Automated Parking Poised To Transform America’s Cities
Automated parking is not a new concept, but technological advancements in parking systems and vehicles, combined with cities’ further densification, have made American developers and city planners reconsider it as a viable, eco-friendly, space-freeing solution.
After World War II, surface-level parking came with suburban sprawl, permitted by America’s relative land abundance and the luxury in many places of building out rather than up. In cities, developers favored underground garages.
Overseas, circumstances were different. Germany and Japan relied on their automobile industries to rebuild their war-crippled economies. By the end of the century, as their domestic automobile ownership grew, the demand for parking in locations with limited space created the necessity for automated parking.
Encouraged by government incentives, automated parking systems proliferated. According to some reports, Japan now has an installed base of 1.6 million automated parking spaces.
This pattern repeated in China in the late 1990s, driven by a new generation of private car owners. Today, China represents the world’s largest automated parking market and is on the vanguard of research and development.
Now, the U.S. is beginning to follow suit as job and population growth in cities continues. Surface-level lots can be eyesores, occupying space better used for higher-value housing or offices. The indications for conventional garages are dwindling, as the large rectangular spaces and resources required to build them become scarce.
According to CityLift CEO Scott Gable, whose Oakland-based company designs and installs automated parking, CityLift's systems offer several key advantages that make them more practical:
- Save space needed for parking by 40% to 80%;
- Are often less expensive than building a conventional garage;
- Can be built faster and in modules;
- Can, in some cases, be moved if demand changes; and
- Can dramatically reduce the greenhouse gas emissions from construction and operation.
Given these benefits, Gable offered a preview of how he sees the U.S. automated parking industry evolving as developers leverage garage and surface-level lot alternatives.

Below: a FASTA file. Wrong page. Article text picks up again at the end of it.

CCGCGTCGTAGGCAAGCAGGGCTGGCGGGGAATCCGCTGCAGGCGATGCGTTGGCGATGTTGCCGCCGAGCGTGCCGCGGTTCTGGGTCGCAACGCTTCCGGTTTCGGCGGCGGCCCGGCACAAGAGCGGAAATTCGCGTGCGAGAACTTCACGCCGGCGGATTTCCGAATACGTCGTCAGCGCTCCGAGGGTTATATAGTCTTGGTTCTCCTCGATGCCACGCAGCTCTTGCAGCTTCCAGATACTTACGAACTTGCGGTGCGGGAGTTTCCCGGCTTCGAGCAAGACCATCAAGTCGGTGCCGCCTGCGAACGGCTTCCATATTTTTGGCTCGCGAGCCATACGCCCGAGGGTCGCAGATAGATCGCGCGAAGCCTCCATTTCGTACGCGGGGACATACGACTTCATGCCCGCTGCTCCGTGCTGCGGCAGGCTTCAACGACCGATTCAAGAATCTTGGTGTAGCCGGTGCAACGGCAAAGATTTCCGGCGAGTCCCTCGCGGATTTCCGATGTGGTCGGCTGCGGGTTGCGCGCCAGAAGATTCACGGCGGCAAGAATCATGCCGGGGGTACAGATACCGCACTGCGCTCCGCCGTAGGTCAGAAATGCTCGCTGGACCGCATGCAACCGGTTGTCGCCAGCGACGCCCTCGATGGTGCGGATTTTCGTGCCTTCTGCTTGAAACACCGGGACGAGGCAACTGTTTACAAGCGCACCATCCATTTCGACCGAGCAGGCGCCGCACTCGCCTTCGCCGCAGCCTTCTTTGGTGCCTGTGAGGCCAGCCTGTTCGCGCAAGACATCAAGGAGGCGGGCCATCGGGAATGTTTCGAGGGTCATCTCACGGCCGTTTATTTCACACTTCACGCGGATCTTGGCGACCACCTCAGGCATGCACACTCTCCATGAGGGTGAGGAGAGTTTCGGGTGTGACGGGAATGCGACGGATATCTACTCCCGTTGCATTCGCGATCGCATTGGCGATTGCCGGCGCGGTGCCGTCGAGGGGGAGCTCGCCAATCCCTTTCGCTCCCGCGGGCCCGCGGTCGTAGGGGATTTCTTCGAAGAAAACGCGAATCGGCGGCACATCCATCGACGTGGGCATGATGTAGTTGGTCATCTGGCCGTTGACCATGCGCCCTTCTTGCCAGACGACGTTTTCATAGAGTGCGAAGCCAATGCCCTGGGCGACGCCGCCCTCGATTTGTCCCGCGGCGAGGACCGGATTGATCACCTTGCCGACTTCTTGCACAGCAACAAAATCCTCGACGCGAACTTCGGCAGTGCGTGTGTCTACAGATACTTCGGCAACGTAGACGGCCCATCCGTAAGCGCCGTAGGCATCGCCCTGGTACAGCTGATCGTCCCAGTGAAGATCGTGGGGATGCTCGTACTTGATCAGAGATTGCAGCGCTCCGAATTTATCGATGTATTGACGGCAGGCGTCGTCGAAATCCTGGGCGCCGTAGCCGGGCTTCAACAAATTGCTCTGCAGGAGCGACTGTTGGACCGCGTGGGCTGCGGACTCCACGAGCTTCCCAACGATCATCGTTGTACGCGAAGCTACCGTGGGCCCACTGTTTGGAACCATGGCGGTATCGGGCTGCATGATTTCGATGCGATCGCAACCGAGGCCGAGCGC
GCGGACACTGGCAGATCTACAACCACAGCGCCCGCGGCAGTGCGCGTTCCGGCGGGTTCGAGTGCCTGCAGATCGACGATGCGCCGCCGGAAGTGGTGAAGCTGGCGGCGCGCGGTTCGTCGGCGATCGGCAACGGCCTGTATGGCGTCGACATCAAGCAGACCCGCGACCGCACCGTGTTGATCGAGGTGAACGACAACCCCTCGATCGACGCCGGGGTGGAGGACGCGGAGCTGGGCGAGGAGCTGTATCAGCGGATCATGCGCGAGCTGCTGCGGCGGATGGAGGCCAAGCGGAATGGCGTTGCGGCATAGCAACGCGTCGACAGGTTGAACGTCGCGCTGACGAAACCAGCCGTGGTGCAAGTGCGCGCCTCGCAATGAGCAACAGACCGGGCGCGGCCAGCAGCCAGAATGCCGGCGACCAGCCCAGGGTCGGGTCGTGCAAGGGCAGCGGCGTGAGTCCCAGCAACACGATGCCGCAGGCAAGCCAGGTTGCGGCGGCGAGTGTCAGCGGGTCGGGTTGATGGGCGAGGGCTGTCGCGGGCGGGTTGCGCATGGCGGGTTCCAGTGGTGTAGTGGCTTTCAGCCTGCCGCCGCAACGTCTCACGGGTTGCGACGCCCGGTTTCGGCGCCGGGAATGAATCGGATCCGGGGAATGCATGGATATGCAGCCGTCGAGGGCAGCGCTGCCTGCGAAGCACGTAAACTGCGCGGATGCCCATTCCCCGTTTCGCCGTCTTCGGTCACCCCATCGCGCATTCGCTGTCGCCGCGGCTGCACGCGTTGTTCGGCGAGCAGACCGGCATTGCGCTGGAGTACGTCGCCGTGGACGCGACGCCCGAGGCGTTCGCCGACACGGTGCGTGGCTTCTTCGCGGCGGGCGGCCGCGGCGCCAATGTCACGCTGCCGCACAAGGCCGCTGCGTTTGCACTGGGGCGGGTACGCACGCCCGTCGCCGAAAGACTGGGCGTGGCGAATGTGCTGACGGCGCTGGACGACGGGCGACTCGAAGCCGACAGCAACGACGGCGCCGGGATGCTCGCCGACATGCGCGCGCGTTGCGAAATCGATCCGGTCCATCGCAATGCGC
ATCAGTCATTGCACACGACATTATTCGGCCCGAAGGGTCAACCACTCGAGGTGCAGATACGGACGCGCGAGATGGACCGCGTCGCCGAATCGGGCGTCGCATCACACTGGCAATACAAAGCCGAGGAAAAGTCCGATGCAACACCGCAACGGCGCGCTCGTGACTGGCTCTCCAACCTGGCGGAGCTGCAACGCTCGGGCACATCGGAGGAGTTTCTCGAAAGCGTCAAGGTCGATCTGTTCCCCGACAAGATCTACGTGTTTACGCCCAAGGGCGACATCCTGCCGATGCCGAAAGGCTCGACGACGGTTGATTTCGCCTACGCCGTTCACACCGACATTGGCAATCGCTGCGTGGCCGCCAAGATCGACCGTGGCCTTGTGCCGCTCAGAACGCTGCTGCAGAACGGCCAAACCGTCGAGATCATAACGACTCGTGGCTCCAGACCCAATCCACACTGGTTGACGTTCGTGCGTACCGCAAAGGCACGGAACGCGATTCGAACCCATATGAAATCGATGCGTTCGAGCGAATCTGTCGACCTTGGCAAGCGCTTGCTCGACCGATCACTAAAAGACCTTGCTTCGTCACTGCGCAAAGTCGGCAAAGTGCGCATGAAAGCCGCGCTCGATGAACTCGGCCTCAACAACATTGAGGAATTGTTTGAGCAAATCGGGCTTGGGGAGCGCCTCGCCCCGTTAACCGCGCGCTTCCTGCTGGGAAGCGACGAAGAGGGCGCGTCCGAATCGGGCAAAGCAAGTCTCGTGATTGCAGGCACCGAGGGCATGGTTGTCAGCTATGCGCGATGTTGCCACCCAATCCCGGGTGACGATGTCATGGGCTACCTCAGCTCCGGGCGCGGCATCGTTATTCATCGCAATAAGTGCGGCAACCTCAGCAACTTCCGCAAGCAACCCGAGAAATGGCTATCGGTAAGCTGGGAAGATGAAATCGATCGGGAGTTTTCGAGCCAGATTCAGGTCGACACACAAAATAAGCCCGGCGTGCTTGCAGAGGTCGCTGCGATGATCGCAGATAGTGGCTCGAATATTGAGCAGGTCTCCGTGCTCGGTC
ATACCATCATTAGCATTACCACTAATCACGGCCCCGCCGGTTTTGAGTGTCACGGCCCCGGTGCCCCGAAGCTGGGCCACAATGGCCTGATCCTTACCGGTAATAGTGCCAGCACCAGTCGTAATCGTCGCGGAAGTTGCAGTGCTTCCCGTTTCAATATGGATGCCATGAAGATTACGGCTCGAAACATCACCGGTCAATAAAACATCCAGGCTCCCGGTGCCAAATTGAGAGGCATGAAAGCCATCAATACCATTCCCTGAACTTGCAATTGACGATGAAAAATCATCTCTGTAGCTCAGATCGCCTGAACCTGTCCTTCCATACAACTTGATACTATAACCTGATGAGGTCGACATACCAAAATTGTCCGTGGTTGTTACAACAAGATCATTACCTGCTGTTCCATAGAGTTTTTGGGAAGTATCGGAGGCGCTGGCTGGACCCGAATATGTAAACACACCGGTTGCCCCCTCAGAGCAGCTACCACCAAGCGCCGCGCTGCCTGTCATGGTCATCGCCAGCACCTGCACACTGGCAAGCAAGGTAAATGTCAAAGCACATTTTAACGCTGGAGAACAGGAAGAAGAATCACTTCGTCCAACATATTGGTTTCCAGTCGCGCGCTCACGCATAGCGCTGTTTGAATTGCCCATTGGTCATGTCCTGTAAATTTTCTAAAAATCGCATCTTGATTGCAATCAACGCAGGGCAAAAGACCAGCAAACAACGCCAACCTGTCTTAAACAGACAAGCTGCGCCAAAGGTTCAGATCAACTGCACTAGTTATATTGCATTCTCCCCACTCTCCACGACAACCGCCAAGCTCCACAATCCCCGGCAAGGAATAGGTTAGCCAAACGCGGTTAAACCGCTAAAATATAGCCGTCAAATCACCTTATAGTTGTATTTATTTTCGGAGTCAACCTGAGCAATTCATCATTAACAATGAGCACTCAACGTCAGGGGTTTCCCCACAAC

Option 1: Stackers
These are systems that lift one car up so drivers can park another underneath. While inexpensive to build, they are not driver-friendly. Having to move one car out to get to the one parked above is inconvenient.
Option 2: Semi-Automated Parking Systems
“This is where much of the industry in the U.S. is today,” Gable said. “An example of this is the puzzle lift design, where the structure lifts and slides so that every car can be accessed independently.”
These systems are affordable, highly configurable and solve most current parking challenges. They can be installed inside a building or on a surface lot.
Option 3: Fully Automated Systems
“These are the images most people have when they think of automated parking,” Gable said. “There are a number of these being built in the U.S., and they are best for tight locations where semi-automated systems still take up too much space.”
Fully automated parking systems are like robotic valets, often including designated areas where the driver exits and leaves the vehicle and returns to pay to retrieve it. Unlike semi-automated systems, they need no attendant or personnel to operate. Upfront, these systems are more expensive, but in some locations may offer cost savings that make them economical long term.
“The era of automated parking is upon us here in the U.S.,” Gable said. “At our company, we have seen a sea change in attitude about automated parking in the past two years. It’s considered the best, and frankly only, option to solve the immediate demand for parking today.”
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